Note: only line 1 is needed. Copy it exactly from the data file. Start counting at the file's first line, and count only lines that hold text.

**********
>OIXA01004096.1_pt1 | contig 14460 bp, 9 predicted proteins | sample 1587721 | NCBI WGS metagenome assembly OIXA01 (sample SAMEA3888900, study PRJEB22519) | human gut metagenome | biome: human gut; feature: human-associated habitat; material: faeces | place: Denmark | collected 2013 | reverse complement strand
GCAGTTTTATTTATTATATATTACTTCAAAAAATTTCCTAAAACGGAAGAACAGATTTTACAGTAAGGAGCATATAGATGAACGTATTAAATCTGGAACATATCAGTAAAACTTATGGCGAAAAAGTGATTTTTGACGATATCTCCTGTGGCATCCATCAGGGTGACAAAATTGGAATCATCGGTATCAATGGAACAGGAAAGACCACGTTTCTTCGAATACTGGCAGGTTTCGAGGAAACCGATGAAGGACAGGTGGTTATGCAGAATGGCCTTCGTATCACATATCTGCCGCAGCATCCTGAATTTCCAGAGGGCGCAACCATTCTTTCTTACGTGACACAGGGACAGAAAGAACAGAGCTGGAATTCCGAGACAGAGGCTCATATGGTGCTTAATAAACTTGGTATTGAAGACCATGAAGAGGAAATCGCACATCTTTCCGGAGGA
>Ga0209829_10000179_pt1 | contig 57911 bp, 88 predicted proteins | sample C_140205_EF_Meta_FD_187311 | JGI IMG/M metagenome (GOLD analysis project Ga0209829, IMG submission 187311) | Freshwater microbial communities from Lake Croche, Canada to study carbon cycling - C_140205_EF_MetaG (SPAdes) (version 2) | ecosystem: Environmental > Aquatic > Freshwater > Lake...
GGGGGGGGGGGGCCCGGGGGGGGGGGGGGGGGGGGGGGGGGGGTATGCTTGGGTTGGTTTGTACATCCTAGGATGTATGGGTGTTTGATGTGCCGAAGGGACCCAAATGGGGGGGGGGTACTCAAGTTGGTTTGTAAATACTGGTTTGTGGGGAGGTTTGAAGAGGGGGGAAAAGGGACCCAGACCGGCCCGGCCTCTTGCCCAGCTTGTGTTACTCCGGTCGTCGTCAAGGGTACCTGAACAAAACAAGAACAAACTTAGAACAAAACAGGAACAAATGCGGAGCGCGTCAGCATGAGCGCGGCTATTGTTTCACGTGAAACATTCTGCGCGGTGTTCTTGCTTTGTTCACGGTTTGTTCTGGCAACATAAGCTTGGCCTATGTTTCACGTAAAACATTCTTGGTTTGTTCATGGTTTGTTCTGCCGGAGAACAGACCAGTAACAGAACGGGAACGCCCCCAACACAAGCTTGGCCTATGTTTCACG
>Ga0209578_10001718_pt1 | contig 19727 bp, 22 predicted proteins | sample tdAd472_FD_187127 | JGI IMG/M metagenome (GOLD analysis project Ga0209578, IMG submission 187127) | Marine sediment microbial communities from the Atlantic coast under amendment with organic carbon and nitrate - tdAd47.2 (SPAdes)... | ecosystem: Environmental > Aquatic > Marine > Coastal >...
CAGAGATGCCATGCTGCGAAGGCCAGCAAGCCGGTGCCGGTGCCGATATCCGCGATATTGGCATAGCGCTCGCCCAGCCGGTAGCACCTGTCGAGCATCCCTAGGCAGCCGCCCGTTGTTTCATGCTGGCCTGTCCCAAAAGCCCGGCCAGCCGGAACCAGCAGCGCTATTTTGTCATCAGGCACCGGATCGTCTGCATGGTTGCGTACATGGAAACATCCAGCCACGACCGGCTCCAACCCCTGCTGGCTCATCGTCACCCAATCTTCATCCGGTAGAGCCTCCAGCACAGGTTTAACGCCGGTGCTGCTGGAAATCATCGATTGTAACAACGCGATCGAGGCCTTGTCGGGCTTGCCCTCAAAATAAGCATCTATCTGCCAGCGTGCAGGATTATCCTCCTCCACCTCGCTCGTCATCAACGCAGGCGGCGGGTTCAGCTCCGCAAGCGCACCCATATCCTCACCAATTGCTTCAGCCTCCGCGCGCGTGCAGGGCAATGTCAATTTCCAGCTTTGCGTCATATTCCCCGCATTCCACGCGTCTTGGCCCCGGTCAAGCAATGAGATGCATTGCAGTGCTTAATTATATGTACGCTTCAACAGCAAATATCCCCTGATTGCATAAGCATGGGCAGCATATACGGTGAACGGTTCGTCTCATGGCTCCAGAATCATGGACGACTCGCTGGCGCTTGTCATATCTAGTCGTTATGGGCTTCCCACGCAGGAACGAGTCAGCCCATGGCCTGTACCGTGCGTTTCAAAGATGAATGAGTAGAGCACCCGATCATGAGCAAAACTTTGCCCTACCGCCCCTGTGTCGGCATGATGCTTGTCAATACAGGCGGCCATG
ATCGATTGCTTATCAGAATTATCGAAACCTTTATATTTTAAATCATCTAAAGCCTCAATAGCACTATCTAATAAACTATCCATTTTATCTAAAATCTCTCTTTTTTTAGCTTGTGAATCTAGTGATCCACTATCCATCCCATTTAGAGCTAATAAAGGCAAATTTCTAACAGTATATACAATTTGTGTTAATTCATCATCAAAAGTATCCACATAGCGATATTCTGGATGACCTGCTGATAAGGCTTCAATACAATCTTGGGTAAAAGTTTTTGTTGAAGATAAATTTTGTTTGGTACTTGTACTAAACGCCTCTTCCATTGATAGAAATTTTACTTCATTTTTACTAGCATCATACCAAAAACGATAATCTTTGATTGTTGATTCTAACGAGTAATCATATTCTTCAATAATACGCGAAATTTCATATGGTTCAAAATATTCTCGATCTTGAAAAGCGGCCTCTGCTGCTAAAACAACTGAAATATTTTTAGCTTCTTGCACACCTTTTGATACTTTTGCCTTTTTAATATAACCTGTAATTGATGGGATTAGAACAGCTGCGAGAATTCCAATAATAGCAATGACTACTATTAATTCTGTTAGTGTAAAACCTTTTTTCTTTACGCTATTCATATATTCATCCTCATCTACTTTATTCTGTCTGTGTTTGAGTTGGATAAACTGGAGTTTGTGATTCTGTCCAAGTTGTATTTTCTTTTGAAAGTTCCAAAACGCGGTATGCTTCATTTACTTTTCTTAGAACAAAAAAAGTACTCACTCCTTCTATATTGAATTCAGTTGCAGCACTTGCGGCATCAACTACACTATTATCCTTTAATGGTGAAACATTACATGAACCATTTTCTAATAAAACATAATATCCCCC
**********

>OIXA01004096.1_pt1 | contig 14460 bp, 9 predicted proteins | sample 1587721 | NCBI WGS metagenome assembly OIXA01 (sample SAMEA3888900, study PRJEB22519) | human gut metagenome | biome: human gut; feature: human-associated habitat; material: faeces | place: Denmark | collected 2013 | reverse complement strand